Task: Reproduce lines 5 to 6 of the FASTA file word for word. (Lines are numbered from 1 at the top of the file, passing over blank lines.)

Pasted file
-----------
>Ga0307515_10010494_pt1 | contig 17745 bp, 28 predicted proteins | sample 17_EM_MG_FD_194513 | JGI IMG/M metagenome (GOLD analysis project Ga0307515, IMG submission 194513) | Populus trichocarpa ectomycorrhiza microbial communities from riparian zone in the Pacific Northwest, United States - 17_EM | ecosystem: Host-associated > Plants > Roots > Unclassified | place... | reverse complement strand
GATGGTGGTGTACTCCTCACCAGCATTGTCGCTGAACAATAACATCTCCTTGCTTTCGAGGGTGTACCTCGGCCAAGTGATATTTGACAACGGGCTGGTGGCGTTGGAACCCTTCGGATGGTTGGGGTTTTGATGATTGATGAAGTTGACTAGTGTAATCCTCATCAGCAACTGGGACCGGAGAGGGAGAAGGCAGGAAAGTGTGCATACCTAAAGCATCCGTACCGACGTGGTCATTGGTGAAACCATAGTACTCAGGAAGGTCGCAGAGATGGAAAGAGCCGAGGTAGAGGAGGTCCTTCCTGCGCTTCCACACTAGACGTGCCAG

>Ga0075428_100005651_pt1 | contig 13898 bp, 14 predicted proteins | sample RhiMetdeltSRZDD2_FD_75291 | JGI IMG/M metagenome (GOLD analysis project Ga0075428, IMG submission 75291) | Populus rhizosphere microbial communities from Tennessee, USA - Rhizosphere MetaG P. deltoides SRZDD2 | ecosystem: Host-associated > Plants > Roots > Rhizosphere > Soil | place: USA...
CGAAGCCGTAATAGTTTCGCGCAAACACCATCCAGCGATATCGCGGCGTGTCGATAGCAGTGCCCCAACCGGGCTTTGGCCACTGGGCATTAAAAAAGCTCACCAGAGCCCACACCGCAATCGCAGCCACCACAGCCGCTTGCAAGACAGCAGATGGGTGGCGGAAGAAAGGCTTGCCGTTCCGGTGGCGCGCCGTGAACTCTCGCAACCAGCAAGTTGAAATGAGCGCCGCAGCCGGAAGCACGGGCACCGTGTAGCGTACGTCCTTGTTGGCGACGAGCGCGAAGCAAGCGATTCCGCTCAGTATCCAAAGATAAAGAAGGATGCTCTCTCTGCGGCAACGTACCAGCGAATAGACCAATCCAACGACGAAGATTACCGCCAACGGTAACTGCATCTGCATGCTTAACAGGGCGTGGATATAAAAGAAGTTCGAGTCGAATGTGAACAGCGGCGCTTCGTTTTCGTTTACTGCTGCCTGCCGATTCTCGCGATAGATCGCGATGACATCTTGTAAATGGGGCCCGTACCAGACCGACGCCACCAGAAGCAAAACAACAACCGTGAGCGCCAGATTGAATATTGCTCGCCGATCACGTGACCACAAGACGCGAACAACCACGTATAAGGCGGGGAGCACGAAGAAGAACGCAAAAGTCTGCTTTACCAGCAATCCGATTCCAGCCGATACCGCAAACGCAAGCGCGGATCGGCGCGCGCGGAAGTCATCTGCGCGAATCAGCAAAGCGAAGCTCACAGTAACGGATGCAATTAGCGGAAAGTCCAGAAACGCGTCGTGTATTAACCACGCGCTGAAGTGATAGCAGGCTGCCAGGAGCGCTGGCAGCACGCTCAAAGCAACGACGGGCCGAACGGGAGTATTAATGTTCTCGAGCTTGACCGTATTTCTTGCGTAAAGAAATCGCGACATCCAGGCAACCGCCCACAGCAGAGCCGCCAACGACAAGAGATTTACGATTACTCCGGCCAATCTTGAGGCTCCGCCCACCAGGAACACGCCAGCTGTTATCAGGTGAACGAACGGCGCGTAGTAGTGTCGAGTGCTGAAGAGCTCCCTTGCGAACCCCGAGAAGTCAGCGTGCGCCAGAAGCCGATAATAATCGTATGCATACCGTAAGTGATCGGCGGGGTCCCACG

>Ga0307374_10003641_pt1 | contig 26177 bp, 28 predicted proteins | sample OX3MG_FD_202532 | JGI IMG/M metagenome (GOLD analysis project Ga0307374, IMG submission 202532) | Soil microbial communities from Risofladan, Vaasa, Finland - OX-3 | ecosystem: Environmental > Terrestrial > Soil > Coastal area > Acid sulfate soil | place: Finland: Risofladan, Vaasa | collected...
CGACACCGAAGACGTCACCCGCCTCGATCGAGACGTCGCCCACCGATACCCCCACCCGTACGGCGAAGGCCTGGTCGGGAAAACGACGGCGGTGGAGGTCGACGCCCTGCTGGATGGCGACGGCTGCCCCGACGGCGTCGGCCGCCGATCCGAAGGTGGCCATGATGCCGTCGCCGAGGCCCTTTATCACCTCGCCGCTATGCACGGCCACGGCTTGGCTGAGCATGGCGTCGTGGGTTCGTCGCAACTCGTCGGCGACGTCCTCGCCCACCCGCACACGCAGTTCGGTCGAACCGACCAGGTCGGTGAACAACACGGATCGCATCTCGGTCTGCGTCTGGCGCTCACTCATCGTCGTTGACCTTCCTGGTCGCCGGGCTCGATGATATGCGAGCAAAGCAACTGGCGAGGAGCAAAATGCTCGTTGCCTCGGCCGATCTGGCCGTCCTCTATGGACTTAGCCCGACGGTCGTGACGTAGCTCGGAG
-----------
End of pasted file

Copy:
>Ga0307374_10003641_pt1 | contig 26177 bp, 28 predicted proteins | sample OX3MG_FD_202532 | JGI IMG/M metagenome (GOLD analysis project Ga0307374, IMG submission 202532) | Soil microbial communities from Risofladan, Vaasa, Finland - OX-3 | ecosystem: Environmental > Terrestrial > Soil > Coastal area > Acid sulfate soil | place: Finland: Risofladan, Vaasa | collected...
CGACACCGAAGACGTCACCCGCCTCGATCGAGACGTCGCCCACCGATACCCCCACCCGTACGGCGAAGGCCTGGTCGGGAAAACGACGGCGGTGGAGGTCGACGCCCTGCTGGATGGCGACGGCTGCCCCGACGGCGTCGGCCGCCGATCCGAAGGTGGCCATGATGCCGTCGCCGAGGCCCTTTATCACCTCGCCGCTATGCACGGCCACGGCTTGGCTGAGCATGGCGTCGTGGGTTCGTCGCAACTCGTCGGCGACGTCCTCGCCCACCCGCACACGCAGTTCGGTCGAACCGACCAGGTCGGTGAACAACACGGATCGCATCTCGGTCTGCGTCTGGCGCTCACTCATCGTCGTTGACCTTCCTGGTCGCCGGGCTCGATGATATGCGAGCAAAGCAACTGGCGAGGAGCAAAATGCTCGTTGCCTCGGCCGATCTGGCCGTCCTCTATGGACTTAGCCCGACGGTCGTGACGTAGCTCGGAG